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As a leader, your responsibilities are often numerous. You probably already appreciate that you need to manage and work effectively with others, set direction and ensure products and services are managed and improved over time. What you might not fully appreciate is the extent to which you must also be self-aware as a leader, especially in a clinical setting where people are often emotional or experiencing high levels of stress. We have some tips…

-Recognise your own values and principles and communicate them to others but also be aware that those might not be the same as those held by other individuals or groups. You may feel that some principles are critical to the performance of your practice but recognise that buy-in can be variable and not everyone will feel able to commit to the same extent. The less mainstream those values are, the more likely it is that they will engender fear or distrust from those who don’t share them. Recognise the impact this might have on any wide ranging change within your business. Being aware of where you and other team members are all broadly on the same page and where you differ widely from your team can help you judge the speed of implementation of any change.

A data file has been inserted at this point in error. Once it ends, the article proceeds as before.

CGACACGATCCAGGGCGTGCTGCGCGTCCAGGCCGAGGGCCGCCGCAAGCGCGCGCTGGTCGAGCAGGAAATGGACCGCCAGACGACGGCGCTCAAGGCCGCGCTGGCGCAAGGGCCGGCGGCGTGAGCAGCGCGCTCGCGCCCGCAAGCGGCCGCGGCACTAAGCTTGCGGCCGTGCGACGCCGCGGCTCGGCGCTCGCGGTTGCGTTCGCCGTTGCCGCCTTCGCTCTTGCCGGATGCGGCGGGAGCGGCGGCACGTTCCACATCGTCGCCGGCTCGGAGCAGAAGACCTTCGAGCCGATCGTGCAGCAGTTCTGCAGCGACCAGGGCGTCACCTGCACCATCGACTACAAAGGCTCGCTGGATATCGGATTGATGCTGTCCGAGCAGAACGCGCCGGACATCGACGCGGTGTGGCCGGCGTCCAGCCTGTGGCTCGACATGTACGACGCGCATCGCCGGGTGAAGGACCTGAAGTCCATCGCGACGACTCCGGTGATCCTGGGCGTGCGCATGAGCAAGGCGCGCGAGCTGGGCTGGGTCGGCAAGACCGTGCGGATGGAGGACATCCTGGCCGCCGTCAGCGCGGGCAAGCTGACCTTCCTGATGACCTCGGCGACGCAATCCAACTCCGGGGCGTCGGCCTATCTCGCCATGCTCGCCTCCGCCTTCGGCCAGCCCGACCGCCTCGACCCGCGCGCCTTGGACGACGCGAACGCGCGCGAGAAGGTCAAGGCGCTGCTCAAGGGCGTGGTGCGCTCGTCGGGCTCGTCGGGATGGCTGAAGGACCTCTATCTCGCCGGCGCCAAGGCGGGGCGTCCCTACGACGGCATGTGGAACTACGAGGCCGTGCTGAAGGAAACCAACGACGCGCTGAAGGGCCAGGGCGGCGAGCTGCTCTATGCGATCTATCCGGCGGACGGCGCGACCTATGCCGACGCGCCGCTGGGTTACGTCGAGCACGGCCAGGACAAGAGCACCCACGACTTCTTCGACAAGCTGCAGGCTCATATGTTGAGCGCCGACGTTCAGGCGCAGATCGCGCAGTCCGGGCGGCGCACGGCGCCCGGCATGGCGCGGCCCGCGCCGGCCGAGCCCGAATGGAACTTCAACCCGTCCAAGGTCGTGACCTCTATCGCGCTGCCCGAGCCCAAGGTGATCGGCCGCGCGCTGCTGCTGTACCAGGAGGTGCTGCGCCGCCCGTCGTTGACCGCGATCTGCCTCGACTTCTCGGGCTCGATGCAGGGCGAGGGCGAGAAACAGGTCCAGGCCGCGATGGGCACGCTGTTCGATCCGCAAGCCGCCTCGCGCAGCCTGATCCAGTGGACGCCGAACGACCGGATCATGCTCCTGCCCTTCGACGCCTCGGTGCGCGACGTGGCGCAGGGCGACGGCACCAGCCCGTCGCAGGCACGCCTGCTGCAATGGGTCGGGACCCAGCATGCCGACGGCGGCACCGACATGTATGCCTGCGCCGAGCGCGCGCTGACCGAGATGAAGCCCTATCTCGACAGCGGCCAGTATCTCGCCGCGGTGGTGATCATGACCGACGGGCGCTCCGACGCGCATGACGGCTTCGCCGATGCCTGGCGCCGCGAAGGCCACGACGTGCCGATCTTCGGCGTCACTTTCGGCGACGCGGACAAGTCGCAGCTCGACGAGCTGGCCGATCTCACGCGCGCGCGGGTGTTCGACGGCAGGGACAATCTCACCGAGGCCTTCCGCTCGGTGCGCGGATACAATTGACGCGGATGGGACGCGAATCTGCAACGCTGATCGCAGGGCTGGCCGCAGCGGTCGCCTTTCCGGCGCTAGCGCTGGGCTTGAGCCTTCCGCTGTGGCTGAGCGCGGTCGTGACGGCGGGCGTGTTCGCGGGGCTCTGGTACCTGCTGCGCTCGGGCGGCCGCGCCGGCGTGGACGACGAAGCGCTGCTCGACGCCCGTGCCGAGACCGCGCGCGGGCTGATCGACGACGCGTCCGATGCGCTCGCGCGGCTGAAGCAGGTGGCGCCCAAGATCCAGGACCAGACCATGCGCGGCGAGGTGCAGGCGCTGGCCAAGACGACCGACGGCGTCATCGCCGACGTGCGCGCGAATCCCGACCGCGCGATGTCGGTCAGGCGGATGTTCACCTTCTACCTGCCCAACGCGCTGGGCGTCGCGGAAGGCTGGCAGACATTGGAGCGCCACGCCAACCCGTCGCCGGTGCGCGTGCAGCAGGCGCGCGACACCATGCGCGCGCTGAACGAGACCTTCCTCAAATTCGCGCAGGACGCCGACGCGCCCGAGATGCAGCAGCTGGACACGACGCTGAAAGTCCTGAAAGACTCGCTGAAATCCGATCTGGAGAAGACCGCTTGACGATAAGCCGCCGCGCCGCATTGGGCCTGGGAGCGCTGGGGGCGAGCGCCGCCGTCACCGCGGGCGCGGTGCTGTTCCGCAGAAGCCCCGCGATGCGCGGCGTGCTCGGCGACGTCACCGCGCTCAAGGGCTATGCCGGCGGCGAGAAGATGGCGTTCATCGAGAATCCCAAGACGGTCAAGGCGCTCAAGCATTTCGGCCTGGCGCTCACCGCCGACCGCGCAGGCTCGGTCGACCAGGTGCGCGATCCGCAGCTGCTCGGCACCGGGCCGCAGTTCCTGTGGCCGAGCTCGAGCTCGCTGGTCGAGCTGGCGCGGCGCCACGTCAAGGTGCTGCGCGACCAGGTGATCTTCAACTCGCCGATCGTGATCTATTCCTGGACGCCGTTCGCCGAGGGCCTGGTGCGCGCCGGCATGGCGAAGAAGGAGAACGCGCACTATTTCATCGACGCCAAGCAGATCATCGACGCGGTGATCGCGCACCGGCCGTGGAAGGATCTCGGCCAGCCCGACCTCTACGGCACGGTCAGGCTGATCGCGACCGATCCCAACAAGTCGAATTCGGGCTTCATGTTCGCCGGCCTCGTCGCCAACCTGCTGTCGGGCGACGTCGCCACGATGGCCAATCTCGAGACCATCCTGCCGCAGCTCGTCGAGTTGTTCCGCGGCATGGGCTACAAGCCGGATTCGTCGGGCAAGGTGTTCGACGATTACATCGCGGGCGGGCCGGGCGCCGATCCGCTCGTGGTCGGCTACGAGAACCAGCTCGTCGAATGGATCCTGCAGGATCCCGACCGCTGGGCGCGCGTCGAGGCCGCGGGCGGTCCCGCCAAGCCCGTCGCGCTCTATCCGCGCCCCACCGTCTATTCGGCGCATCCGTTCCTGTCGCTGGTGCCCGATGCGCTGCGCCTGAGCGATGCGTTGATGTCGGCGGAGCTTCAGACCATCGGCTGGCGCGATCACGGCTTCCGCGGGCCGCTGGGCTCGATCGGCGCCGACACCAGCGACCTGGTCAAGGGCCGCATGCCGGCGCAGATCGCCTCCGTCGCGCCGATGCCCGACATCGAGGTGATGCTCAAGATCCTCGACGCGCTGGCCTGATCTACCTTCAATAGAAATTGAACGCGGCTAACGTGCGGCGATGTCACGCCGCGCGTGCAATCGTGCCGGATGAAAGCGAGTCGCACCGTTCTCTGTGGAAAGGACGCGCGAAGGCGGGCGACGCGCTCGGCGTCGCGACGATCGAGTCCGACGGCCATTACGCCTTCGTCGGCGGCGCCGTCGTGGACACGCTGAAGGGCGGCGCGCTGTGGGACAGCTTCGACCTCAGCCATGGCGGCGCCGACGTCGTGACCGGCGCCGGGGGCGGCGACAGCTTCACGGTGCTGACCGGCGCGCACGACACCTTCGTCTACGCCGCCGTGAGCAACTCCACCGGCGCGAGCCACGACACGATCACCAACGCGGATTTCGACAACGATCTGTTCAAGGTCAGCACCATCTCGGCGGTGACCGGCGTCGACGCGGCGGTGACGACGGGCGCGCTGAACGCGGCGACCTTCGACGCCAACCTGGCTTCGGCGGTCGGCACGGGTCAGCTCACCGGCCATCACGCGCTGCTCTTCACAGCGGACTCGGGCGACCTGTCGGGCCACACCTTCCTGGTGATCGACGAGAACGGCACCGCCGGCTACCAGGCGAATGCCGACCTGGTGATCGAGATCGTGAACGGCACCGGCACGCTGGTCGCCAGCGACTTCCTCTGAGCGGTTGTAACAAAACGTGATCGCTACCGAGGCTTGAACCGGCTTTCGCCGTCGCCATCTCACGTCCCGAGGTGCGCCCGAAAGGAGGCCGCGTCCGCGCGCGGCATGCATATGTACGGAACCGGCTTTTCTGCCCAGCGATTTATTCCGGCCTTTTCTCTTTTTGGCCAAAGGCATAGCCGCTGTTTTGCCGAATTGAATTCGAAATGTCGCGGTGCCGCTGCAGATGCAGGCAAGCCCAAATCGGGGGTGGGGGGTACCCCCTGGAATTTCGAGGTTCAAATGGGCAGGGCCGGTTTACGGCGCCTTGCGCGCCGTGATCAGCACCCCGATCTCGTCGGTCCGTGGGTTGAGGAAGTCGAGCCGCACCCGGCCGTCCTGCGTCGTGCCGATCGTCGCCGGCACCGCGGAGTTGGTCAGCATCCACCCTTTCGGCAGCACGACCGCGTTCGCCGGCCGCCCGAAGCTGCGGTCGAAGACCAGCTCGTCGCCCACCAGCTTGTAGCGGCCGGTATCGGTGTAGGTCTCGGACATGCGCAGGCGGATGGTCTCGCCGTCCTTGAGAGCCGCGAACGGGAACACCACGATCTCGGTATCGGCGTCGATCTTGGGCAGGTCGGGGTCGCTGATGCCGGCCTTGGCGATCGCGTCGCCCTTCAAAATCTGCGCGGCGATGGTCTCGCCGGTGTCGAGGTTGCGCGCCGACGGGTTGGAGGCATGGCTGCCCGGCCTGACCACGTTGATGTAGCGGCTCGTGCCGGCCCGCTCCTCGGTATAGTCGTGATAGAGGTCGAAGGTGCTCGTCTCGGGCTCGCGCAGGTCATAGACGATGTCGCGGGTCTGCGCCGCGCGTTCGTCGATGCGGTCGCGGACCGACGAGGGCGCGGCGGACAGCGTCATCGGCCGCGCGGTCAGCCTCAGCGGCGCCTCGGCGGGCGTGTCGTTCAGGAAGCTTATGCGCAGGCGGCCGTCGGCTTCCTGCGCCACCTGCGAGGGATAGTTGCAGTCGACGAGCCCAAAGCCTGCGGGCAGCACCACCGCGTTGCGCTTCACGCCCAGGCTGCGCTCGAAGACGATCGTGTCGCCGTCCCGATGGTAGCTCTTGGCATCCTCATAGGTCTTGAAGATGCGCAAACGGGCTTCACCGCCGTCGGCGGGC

-Identify your own strengths and limitations. If you are not a ‘people person’ but are brilliant at operational tasks, you either have to learn some new people skills or delegate responsibility for this aspect of management to someone else. Recognise how your limitations might affect other people in the team and impact on business performance.

-Know how you react under stress. Perhaps you lash out verbally or make impulsive decisions when stressed. By being aware of how you are going to react you will create an opportunity to reflect before you act or at the very least be aware of the impact your behaviour might have had on others around you after the event.

-Understand that you have emotions and beliefs that can affect your decisions and how you behave. While we would all like to believe that we are rational, objective scientists, there will be very few of us who do not let our own prejudices, values and personal likes and dislikes influence our judgements. Seeking someone else’s opinion and being self-aware enough to recognise these emotional responses can improve our decision making and ensure there is more fairness in the judgements we make.

-Understand your own leadership style. Psychometric tests, 360 degree feedback, guided mentoring, further learning and observing other leaders can all help you appreciate your style and learn from others that do things differently. Ask for and obtain feedback from a variety of sources and develop an action plan.

-Take care of your own health. While meeting your practice commitments is important, as a leader you set an example and need to show your workforce that you can be effective at work and also value your own wellbeing and quality of life.